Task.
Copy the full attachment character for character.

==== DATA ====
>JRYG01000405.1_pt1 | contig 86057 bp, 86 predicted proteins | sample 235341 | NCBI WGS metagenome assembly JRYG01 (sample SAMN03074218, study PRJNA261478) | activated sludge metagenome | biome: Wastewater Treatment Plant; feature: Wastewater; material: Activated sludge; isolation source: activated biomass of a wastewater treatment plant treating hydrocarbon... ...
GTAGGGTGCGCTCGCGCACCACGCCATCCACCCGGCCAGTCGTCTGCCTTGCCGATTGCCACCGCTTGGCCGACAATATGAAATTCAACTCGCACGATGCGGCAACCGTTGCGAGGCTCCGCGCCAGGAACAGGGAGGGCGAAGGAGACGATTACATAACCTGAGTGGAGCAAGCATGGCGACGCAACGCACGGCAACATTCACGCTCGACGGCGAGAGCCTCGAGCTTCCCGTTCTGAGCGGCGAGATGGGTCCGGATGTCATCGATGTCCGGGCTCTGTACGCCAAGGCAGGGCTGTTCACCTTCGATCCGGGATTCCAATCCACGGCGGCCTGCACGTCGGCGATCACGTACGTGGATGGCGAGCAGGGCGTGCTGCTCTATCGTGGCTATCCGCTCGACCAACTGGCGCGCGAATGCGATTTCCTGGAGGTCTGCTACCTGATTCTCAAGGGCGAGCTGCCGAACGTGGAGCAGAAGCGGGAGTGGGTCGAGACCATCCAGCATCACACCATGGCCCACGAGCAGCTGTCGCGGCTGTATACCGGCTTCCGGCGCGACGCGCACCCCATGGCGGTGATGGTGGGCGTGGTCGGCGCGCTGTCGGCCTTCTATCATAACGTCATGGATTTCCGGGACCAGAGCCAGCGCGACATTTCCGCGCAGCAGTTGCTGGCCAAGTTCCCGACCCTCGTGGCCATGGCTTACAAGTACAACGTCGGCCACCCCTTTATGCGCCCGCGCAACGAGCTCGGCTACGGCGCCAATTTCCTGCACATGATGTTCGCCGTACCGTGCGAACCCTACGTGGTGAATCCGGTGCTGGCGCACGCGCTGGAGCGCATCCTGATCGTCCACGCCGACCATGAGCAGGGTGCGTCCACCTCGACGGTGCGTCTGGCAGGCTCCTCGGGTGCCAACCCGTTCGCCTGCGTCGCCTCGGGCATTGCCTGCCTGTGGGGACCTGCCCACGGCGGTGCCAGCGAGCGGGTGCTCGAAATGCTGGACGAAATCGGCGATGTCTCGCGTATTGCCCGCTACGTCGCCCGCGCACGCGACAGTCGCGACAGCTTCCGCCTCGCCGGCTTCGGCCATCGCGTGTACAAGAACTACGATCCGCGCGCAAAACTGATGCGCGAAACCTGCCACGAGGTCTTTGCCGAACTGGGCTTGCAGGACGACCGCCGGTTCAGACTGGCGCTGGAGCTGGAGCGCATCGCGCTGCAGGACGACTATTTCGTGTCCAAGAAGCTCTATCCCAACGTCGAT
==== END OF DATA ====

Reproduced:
>JRYG01000405.1_pt1 | contig 86057 bp, 86 predicted proteins | sample 235341 | NCBI WGS metagenome assembly JRYG01 (sample SAMN03074218, study PRJNA261478) | activated sludge metagenome | biome: Wastewater Treatment Plant; feature: Wastewater; material: Activated sludge; isolation source: activated biomass of a wastewater treatment plant treating hydrocarbon... ...
GTAGGGTGCGCTCGCGCACCACGCCATCCACCCGGCCAGTCGTCTGCCTTGCCGATTGCCACCGCTTGGCCGACAATATGAAATTCAACTCGCACGATGCGGCAACCGTTGCGAGGCTCCGCGCCAGGAACAGGGAGGGCGAAGGAGACGATTACATAACCTGAGTGGAGCAAGCATGGCGACGCAACGCACGGCAACATTCACGCTCGACGGCGAGAGCCTCGAGCTTCCCGTTCTGAGCGGCGAGATGGGTCCGGATGTCATCGATGTCCGGGCTCTGTACGCCAAGGCAGGGCTGTTCACCTTCGATCCGGGATTCCAATCCACGGCGGCCTGCACGTCGGCGATCACGTACGTGGATGGCGAGCAGGGCGTGCTGCTCTATCGTGGCTATCCGCTCGACCAACTGGCGCGCGAATGCGATTTCCTGGAGGTCTGCTACCTGATTCTCAAGGGCGAGCTGCCGAACGTGGAGCAGAAGCGGGAGTGGGTCGAGACCATCCAGCATCACACCATGGCCCACGAGCAGCTGTCGCGGCTGTATACCGGCTTCCGGCGCGACGCGCACCCCATGGCGGTGATGGTGGGCGTGGTCGGCGCGCTGTCGGCCTTCTATCATAACGTCATGGATTTCCGGGACCAGAGCCAGCGCGACATTTCCGCGCAGCAGTTGCTGGCCAAGTTCCCGACCCTCGTGGCCATGGCTTACAAGTACAACGTCGGCCACCCCTTTATGCGCCCGCGCAACGAGCTCGGCTACGGCGCCAATTTCCTGCACATGATGTTCGCCGTACCGTGCGAACCCTACGTGGTGAATCCGGTGCTGGCGCACGCGCTGGAGCGCATCCTGATCGTCCACGCCGACCATGAGCAGGGTGCGTCCACCTCGACGGTGCGTCTGGCAGGCTCCTCGGGTGCCAACCCGTTCGCCTGCGTCGCCTCGGGCATTGCCTGCCTGTGGGGACCTGCCCACGGCGGTGCCAGCGAGCGGGTGCTCGAAATGCTGGACGAAATCGGCGATGTCTCGCGTATTGCCCGCTACGTCGCCCGCGCACGCGACAGTCGCGACAGCTTCCGCCTCGCCGGCTTCGGCCATCGCGTGTACAAGAACTACGATCCGCGCGCAAAACTGATGCGCGAAACCTGCCACGAGGTCTTTGCCGAACTGGGCTTGCAGGACGACCGCCGGTTCAGACTGGCGCTGGAGCTGGAGCGCATCGCGCTGCAGGACGACTATTTCGTGTCCAAGAAGCTCTATCCCAACGTCGAT